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Conscripts of MigrationNeoliberal Globalization, Nationalism, and the Literature of New African Diasporas$
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Christopher Ian Foster

Print publication date: 2019

Print ISBN-13: 9781496824219

Published to University Press of Mississippi: May 2020

DOI: 10.14325/mississippi/9781496824219.001.0001

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On the Imperial Origins of Immigration in Nadifa Mohamed’s Black Mamba Boy and Claude Mckay’s Banjo

On the Imperial Origins of Immigration in Nadifa Mohamed’s Black Mamba Boy and Claude Mckay’s Banjo

Chapter:
(p.144) Chapter 6 On the Imperial Origins of Immigration in Nadifa Mohamed’s Black Mamba Boy and Claude Mckay’s Banjo
Source:
Conscripts of Migration
Author(s):

Christopher Ian Foster

Publisher:
University Press of Mississippi
DOI:10.14325/mississippi/9781496824219.003.0006

This chapter assesses the imperial origins of immigration. Chapter 6 studies Nadifa Mohamed’s 2010 novel Black Mamba Boy as a refashioning of Claude McKay’s novel Banjo. The chapter reads Mohamed’s novel as a migritude text and demonstrates the ways in which it reshapes Banjo’s migrant pan-Africanism into a narrative that negotiates colonial structures from the perspective of Somali migration. Jama’s diasporic nomadism, for example, circulates through, and is impinged upon by, both British and Italian colonial institutions and modes of managing movement. Furthermore, he is literally conscripted by the Italian army—a fate not uncommon for Somalis. Beyond the colonial setting of Black Mamba Boy, Mohamed, also speaks to our twenty-first century and the ways in which immigrants from the Global South are haunted, even conscripted, by colonial structures of immigration in the present.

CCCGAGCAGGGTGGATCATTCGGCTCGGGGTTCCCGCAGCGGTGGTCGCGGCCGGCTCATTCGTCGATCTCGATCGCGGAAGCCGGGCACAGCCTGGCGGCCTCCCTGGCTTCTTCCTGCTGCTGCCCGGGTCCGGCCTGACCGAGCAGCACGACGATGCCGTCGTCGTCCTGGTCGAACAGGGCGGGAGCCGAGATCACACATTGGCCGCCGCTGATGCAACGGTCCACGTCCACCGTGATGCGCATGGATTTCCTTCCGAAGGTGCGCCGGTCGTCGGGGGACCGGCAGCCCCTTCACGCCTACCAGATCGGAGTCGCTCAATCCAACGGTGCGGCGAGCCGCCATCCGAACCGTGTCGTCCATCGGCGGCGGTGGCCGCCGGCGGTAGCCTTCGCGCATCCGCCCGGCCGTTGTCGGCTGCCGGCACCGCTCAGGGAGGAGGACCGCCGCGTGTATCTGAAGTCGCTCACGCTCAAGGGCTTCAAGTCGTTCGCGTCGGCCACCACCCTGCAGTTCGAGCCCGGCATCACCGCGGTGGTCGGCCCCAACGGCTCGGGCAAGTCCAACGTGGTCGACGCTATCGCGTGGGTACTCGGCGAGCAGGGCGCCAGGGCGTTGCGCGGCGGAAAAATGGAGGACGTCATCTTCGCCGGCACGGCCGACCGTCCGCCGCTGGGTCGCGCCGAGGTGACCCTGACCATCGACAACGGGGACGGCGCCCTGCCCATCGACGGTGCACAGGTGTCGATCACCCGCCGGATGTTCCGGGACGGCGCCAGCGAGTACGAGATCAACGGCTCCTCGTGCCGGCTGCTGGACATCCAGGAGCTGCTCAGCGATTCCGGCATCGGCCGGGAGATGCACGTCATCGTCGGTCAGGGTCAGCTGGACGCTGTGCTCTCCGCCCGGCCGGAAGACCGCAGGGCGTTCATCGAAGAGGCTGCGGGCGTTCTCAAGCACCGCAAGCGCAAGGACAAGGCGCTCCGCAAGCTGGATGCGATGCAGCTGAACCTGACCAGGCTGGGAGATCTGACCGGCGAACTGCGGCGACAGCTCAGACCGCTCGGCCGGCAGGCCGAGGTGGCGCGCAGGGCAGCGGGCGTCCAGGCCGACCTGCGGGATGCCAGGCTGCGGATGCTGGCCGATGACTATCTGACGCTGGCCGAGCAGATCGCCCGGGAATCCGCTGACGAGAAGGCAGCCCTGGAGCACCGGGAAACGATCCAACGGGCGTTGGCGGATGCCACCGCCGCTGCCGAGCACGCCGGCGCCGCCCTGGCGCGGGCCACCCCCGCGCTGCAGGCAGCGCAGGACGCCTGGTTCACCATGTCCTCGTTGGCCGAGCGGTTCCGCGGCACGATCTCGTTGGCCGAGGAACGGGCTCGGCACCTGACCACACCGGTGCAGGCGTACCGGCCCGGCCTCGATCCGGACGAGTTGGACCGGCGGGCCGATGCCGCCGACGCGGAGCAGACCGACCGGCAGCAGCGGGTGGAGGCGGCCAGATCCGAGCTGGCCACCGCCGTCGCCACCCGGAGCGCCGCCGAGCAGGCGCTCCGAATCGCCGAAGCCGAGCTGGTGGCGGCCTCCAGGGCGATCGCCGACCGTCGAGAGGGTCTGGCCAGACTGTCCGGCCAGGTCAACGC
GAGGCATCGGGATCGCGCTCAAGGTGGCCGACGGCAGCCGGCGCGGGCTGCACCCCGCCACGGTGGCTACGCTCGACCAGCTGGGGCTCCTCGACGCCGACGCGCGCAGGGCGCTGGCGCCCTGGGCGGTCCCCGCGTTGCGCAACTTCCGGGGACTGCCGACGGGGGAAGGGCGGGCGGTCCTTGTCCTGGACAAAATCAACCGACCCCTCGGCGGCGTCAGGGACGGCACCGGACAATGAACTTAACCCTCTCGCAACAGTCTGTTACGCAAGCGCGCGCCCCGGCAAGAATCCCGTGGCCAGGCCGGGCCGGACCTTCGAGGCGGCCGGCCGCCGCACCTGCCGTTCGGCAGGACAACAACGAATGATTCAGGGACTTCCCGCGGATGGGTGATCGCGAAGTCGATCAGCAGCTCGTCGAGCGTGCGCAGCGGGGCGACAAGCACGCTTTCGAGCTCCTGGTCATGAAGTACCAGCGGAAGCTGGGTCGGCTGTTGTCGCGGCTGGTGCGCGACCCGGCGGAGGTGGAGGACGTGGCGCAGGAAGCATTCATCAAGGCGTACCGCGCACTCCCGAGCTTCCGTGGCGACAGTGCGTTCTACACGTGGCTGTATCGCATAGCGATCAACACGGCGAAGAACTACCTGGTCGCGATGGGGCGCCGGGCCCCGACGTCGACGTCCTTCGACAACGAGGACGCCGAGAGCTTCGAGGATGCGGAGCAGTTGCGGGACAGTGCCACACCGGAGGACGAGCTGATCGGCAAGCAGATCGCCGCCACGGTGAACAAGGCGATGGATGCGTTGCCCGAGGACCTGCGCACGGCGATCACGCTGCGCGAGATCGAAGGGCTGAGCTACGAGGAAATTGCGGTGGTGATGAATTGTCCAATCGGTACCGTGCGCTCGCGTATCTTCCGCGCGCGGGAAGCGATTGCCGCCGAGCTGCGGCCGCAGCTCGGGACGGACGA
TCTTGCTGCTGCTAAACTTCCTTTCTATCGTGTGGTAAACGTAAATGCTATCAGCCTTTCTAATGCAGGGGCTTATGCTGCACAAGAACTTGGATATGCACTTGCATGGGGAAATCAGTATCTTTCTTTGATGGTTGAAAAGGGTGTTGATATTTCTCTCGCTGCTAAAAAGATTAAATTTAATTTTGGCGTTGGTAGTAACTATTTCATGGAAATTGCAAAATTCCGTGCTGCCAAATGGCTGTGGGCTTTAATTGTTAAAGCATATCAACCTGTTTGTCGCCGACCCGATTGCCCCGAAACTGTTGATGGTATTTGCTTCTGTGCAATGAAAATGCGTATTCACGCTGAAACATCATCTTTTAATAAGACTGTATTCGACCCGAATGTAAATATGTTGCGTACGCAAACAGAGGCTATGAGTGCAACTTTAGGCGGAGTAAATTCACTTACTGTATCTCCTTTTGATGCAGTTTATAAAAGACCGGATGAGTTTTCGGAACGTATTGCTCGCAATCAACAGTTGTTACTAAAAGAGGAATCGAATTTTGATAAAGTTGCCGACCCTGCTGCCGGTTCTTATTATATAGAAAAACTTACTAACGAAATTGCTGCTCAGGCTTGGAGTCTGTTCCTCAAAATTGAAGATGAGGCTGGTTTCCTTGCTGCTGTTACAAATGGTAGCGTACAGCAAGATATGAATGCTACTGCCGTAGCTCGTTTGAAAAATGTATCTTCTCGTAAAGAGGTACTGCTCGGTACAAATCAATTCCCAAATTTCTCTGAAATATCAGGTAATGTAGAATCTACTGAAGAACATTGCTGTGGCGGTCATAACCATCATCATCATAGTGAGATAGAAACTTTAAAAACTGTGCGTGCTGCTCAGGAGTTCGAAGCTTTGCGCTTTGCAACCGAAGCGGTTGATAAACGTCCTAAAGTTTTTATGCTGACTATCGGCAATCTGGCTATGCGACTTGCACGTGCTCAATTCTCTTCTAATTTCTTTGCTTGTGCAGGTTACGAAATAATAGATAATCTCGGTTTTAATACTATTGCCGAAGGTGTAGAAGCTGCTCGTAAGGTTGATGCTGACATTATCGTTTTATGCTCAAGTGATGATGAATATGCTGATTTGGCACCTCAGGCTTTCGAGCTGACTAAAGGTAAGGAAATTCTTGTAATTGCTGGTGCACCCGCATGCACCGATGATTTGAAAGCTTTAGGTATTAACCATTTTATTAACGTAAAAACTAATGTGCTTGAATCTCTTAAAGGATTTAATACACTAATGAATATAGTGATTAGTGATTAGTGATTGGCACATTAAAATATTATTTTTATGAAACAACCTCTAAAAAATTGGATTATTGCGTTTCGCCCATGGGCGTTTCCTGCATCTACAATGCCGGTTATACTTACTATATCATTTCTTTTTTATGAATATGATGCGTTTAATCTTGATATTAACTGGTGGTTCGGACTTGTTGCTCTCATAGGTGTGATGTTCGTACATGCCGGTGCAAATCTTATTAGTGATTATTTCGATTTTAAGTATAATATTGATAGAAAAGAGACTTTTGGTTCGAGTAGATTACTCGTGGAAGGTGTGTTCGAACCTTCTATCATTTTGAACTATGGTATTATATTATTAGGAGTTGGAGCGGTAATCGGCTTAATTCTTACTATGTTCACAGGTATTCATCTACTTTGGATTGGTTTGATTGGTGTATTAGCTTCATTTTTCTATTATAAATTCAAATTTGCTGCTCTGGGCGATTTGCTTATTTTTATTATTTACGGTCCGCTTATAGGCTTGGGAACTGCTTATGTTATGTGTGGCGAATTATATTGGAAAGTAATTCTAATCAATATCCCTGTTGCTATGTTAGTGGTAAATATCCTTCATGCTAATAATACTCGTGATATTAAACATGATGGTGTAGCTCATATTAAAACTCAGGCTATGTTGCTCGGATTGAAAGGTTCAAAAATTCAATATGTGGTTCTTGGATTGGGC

Keywords:   Claude McKay, Nadifa Mohamed, Panafricanism, Migritude, postcolonial Somalia

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